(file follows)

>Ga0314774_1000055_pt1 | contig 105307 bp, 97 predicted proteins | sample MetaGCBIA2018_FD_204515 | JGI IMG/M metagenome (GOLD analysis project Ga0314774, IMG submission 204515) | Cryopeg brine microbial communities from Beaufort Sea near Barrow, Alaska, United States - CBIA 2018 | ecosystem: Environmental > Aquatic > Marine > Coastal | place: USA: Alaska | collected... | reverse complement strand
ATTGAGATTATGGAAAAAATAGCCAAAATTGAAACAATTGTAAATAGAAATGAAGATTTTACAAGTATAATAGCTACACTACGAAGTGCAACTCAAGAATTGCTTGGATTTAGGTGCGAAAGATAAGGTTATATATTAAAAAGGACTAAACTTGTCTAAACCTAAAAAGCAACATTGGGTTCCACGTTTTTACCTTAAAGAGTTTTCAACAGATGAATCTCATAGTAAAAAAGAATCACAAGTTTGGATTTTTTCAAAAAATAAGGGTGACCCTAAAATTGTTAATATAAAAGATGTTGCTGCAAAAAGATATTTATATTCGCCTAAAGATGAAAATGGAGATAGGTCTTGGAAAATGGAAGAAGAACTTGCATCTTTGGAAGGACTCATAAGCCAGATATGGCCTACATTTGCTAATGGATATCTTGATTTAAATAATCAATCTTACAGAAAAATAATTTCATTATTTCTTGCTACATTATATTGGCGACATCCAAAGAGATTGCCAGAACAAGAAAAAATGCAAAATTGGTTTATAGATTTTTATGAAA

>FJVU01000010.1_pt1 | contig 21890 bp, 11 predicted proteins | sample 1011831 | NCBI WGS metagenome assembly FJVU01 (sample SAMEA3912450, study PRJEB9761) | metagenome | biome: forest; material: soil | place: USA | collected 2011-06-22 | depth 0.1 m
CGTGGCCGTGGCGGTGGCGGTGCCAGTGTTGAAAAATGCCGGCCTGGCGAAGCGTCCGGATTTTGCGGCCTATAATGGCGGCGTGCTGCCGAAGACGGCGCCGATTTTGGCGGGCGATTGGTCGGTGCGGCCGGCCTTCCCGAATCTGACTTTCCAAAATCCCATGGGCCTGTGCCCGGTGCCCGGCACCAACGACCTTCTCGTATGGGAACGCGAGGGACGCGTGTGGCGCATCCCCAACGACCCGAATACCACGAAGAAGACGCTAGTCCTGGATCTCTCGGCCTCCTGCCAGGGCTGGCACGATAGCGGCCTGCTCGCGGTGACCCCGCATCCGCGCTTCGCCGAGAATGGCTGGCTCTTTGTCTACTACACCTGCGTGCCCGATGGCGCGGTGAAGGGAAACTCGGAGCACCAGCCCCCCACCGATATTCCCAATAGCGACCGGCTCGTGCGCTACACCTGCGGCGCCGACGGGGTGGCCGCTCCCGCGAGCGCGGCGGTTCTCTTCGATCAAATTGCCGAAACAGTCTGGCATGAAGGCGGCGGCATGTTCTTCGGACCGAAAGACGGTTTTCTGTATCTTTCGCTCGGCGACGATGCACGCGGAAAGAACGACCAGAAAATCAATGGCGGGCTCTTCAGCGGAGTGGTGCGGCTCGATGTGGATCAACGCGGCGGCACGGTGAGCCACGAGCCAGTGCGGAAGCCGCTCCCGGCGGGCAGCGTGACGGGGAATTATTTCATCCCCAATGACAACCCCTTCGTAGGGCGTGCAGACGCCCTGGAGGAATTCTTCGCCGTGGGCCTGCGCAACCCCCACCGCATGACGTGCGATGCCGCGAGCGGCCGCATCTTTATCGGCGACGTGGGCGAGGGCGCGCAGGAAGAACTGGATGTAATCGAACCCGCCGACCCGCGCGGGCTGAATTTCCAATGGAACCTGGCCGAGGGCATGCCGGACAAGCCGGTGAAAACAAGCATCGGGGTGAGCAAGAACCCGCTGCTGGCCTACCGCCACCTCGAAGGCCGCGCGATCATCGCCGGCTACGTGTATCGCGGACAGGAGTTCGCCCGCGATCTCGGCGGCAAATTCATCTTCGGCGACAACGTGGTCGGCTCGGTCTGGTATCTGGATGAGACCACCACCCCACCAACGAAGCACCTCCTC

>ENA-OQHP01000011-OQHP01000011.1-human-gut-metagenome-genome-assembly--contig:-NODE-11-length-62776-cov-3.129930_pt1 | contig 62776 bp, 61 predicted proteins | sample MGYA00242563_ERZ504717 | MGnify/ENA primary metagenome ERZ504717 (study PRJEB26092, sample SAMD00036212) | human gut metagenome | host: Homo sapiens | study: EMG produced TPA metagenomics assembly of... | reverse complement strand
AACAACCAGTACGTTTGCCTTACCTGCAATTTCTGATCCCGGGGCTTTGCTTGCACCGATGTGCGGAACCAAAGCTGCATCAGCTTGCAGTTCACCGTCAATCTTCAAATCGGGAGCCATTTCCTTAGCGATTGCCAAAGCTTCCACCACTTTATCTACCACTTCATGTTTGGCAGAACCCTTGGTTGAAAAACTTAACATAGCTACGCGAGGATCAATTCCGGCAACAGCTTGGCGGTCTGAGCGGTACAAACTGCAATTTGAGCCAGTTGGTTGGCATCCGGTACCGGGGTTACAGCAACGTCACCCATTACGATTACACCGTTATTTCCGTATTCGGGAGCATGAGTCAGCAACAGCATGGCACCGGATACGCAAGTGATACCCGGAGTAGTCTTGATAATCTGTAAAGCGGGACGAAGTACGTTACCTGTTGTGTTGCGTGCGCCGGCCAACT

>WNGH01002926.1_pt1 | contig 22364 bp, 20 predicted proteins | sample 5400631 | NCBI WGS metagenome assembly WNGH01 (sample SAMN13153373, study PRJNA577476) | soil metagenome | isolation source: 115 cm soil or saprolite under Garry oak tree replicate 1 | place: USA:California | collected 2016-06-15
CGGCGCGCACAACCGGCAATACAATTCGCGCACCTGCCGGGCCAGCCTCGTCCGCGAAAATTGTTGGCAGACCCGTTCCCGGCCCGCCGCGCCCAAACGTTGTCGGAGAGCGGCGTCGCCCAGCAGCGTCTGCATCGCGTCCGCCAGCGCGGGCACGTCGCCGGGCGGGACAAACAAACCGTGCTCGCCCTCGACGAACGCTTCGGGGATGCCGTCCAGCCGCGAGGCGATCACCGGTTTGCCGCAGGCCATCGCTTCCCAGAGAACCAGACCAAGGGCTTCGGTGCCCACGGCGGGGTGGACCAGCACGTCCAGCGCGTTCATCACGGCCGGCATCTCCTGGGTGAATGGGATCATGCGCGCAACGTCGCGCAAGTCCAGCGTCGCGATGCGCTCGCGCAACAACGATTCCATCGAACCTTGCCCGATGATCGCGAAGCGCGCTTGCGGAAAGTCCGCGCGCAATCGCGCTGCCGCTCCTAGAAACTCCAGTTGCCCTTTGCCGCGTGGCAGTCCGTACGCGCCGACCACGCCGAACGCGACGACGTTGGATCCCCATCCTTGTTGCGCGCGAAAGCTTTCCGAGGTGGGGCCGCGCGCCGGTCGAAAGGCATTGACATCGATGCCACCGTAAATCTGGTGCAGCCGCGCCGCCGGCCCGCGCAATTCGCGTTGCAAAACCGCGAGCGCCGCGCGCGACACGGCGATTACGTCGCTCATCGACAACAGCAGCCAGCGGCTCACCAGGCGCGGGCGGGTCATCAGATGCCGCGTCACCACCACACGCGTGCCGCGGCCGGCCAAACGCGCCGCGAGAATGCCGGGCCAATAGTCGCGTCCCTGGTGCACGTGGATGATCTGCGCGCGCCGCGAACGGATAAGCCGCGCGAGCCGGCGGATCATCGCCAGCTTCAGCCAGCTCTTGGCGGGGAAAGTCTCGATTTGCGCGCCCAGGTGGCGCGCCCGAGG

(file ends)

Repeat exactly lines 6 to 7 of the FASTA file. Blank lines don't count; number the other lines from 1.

AACAACCAGTACGTTTGCCTTACCTGCAATTTCTGATCCCGGGGCTTTGCTTGCACCGATGTGCGGAACCAAAGCTGCATCAGCTTGCAGTTCACCGTCAATCTTCAAATCGGGAGCCATTTCCTTAGCGATTGCCAAAGCTTCCACCACTTTATCTACCACTTCATGTTTGGCAGAACCCTTGGTTGAAAAACTTAACATAGCTACGCGAGGATCAATTCCGGCAACAGCTTGGCGGTCTGAGCGGTACAAACTGCAATTTGAGCCAGTTGGTTGGCATCCGGTACCGGGGTTACAGCAACGTCACCCATTACGATTACACCGTTATTTCCGTATTCGGGAGCATGAGTCAGCAACAGCATGGCACCGGATACGCAAGTGATACCCGGAGTAGTCTTGATAATCTGTAAAGCGGGACGAAGTACGTTACCTGTTGTGTTGCGTGCGCCGGCCAACT

>WNGH01002926.1_pt1 | contig 22364 bp, 20 predicted proteins | sample 5400631 | NCBI WGS metagenome assembly WNGH01 (sample SAMN13153373, study PRJNA577476) | soil metagenome | isolation source: 115 cm soil or saprolite under Garry oak tree replicate 1 | place: USA:California | collected 2016-06-15